A few weeks ago, words ran rampant that indie director Colin Trevorrow was in the mix to direct much-talked-about movie project "Star Wars Episode 7". While the report has yet to be confirmed, the "Safety Not Guaranteed" helmer himself hinted that he could be directing a movie with a big built in fanbase as his next project, prompting speculations that he's indeed in the running to shepherd the new "Star Wars".
"As far as professional life, I can't speak with any specificity as to what the next thing will be," so he said in an interview with MacGuffin Podcast, as quoted by Collider. "There are amazing opportunities that have arisen as a result of this. One of them, I will say, will probably create a great deal of ire against me on the Internet when people find out what it is," he went on teasing.
Though he didn't specifically mention the name "Star Wars", Trevorrow said that he would take the project seriously should he finally land the highly-coveted gig. "I just want to say in advance that I promise you, for all of those who love the mythology that I will be tackling, trust that I love it as much as you do," so he promised. "And I will respect it, and hopefully make it not suck."
In another interview with Swedan's Moviezine, Trevorrow elaborated further on his potential involvement in "Episode 7". He said, "I would not comment much on it, but I'm as much a 'Star Wars' fan like everyone else who grew up with it as one of the most important in their lives. I am deeply aware of how incredibly important it is for billions of people. It really is a mythology, and possibly also a religion for many."
"I can not comment on what my involvement would be, but I can definitely say that I would love to direct a 'Star Wars' movie at some point in my life. It would be incredible. I will not be deterred by it. While I understand that every thinking director who cares about the series as much as I do, would be afraid to ruin something. But I also believe that there is a risk that many directors would gladly take, precisely because they care so much about it."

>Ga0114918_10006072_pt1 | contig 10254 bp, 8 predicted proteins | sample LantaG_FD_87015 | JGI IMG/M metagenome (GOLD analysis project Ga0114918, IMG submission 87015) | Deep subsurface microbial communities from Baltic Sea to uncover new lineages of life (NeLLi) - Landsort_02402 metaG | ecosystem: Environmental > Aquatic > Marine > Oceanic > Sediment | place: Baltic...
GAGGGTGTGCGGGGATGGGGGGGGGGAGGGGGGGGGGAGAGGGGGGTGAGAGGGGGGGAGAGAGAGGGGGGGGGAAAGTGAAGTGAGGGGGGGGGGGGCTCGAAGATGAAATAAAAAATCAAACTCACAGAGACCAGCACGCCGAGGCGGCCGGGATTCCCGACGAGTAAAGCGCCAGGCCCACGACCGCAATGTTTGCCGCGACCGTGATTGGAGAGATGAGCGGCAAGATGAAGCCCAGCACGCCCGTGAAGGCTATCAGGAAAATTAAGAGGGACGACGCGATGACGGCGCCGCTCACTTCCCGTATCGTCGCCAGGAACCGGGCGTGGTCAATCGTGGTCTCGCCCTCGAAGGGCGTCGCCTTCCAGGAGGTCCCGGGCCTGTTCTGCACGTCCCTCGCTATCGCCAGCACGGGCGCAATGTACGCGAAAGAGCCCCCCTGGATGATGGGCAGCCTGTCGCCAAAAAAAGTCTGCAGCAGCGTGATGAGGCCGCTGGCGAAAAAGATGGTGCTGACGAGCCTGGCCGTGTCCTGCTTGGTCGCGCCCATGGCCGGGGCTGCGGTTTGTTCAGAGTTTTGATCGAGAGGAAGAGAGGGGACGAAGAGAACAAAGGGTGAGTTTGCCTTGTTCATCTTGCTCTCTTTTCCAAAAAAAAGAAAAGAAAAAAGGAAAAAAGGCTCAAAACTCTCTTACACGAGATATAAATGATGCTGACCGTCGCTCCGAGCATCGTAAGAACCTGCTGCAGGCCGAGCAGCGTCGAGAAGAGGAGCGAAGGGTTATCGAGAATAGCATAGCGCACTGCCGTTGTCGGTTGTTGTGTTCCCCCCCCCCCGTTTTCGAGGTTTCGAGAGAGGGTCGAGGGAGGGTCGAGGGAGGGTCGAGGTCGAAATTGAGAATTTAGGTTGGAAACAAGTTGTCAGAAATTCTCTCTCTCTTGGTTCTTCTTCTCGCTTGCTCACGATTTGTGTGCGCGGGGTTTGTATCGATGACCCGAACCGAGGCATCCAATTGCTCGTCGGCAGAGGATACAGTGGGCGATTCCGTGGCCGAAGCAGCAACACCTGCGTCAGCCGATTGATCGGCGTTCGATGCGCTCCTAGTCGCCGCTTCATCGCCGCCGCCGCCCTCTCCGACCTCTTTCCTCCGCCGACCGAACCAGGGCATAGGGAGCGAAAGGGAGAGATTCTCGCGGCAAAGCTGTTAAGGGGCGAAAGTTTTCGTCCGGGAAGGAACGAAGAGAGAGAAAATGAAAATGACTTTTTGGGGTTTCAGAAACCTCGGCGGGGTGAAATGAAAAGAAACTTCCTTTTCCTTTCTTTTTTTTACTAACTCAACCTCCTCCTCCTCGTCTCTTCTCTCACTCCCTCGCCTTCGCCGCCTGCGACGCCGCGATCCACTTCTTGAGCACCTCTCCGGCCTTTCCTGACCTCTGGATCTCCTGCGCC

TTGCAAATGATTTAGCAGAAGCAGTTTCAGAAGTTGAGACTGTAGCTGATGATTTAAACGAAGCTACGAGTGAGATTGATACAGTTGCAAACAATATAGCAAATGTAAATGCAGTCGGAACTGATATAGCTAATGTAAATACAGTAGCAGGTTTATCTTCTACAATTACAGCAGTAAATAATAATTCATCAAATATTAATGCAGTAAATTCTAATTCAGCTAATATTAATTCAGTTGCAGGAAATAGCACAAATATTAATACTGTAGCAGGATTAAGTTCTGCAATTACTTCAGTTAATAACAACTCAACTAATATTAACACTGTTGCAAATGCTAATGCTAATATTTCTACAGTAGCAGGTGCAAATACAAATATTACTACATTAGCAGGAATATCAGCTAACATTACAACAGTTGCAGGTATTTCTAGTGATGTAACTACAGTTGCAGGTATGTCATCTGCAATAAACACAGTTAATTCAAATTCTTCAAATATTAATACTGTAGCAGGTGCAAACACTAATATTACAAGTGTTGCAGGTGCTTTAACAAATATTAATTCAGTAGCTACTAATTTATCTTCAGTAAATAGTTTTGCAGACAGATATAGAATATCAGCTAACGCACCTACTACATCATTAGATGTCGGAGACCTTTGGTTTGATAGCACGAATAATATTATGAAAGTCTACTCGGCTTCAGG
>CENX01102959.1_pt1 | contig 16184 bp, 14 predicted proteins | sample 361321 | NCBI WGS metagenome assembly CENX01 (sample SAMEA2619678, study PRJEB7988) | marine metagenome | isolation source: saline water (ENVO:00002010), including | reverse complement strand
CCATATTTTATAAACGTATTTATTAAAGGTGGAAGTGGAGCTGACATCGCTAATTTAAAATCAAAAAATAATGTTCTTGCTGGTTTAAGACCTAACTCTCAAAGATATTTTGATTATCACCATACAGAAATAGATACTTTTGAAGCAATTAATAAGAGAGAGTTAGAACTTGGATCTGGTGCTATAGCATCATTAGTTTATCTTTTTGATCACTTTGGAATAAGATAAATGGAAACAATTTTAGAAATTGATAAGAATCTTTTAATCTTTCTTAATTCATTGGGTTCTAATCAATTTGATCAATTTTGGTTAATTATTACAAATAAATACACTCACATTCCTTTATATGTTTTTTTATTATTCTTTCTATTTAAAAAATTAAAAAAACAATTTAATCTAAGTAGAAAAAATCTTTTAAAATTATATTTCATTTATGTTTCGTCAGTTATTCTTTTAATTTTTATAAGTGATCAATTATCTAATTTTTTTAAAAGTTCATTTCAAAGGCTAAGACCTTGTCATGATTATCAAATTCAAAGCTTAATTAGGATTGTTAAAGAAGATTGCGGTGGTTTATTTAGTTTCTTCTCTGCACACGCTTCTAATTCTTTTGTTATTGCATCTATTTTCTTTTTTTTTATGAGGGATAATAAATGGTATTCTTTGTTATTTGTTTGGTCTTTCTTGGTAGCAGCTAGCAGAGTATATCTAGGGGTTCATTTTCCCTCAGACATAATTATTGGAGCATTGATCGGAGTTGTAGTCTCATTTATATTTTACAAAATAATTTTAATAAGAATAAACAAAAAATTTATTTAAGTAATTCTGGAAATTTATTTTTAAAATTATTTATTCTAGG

He dished on, "This is a specific example of something that has to feel connected with the earlier films. There will be a sequel to 'Return of the Jedi', in a special world that requires a special style. Whoever makes the film must not deviate too far, at least not with these films... But you know, they will make the 'Star Wars' films as long as we live. Disney has seen what Marvel managed to do, to prove that their universe is infinite. So, the next three films have a responsibility, they are iconic and finishing a story that influenced pop culture for decades."
"But after that, we will get to see some really awesome movies in the 'Star Wars' universe. We will see daring, exciting directors take on crazy Star Wars movies underwater, and everything. And I look forward to seeing them all!"
The big question on who is going direct the new "Star Wars" has become a hot topic since Walt Disney Pictures confirmed the "Episode 7" project was set for a 2015 release after buying George Lucas' Lucasfilm. Matthew Vaughn was also rumored to be in the mix for the directing job, but he hasn't said a word to clarify the report.
On the other hand, a number of A-list filmmakers had said "no" for the project. They included Quentin Tarantino, J.J. Abrams, Jon Favreau, Zack Snyder and Lucas' best friend Steven Spielberg. The latest one was Brad Bird, who claimed he's "not doing Star Wars" when a Twitter follower asked him to confirm if he's eyed for the project. He insisted that his next sci-fi project is "1952".
So far, the only thing that has been confirmed about "Star Wars Episode 7" is that it has tapped Oscar winner Michael Ardnt as its screenwriter.